But the country’s Supreme Leader, Ayatollah Ali Khamenei, says the government has been open about its actions.
“Our officials have been informing the public since the first day (of the outbreak) with confidence, honesty, and transparency, but some other countries are hiding the fact that the disease is more severe and more widespread,” he said.
That’s far above seasonal flu’s fatality rate of under 1 per cent, but the novel coronavirus can be contained, the World Health Organisation said overnight.
Health officials around the world have said the death rate is 2 per cent to 4 per cent depending on the country, and may be much lower if there are thousands of unreported mild cases of the disease.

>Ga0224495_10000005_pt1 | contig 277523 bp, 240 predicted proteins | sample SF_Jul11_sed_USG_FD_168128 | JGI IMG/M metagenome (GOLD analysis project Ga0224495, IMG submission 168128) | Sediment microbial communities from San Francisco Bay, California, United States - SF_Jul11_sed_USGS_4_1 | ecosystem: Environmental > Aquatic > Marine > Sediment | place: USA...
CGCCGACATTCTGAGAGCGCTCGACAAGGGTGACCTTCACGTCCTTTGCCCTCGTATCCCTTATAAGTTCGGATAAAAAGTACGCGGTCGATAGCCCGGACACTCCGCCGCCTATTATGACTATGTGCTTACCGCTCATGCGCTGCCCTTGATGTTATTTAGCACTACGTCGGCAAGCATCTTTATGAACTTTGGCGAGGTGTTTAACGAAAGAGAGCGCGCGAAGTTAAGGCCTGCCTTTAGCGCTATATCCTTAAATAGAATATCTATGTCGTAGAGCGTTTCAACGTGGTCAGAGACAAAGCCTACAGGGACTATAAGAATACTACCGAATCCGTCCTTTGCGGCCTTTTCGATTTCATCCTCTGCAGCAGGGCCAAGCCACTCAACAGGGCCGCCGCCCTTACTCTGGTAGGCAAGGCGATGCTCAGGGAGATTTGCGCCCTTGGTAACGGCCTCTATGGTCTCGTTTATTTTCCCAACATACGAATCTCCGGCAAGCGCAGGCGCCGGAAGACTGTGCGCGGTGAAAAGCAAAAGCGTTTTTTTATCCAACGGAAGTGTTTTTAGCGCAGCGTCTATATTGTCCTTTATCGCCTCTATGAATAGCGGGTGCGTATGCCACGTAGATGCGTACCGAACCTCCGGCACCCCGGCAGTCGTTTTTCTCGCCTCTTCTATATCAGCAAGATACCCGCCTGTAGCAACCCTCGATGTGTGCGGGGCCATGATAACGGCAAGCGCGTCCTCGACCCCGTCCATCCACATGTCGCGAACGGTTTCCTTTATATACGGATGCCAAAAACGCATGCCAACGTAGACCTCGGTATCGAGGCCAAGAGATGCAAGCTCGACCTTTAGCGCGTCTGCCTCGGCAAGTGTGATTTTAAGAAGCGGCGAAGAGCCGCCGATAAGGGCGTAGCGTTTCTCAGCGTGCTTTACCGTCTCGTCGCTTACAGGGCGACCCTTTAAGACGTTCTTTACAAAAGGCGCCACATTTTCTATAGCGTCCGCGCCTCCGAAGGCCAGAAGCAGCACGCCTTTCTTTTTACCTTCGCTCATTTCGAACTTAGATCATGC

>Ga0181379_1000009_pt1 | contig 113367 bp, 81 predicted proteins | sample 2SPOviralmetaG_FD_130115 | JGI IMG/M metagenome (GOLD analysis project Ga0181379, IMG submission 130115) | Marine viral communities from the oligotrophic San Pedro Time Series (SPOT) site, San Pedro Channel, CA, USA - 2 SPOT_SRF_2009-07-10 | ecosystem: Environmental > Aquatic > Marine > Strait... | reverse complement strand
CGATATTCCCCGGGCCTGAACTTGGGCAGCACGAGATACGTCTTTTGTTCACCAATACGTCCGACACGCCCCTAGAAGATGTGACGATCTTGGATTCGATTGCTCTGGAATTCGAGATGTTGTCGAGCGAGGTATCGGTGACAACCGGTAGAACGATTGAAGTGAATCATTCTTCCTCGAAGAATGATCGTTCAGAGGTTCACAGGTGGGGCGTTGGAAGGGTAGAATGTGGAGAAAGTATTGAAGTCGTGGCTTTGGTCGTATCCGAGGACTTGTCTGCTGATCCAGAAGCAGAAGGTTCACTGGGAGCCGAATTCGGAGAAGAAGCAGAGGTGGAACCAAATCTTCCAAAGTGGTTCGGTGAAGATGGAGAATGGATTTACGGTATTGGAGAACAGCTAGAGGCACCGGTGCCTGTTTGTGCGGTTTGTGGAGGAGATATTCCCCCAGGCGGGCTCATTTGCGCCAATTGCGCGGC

Tedros Adhanom Ghebreyesus, WHO director-general, urged countries to prepare for patients with the virus turning up in their hospitals and ensure that health workers are protected.
But the world’s supplies of protective gear — masks, gloves and goggles — need to be increased by an estimated 40 per cent, especially as people continue to buy plenty of that equipment to protect themselves.
“We continue to call on manufacturers to urgently increase production to meet this demand and guarantee supplies,” Dr Tedros said.
“COVID-19 spreads less efficiently than flu, transmission does not appear to be driven by people who are not sick, it causes more severe illness than flu, there are not yet any vaccines or therapeutics, and it can be contained.”
The worldwide death toll from COVID-19 has risen:
- Italy recorded 27 new deaths in the past 24 hours, bringing its total number of dead to 79
- Spain confirmed its first coronavirus death, with tests showing a man from Valencia, who died on February 13, was killed by the virus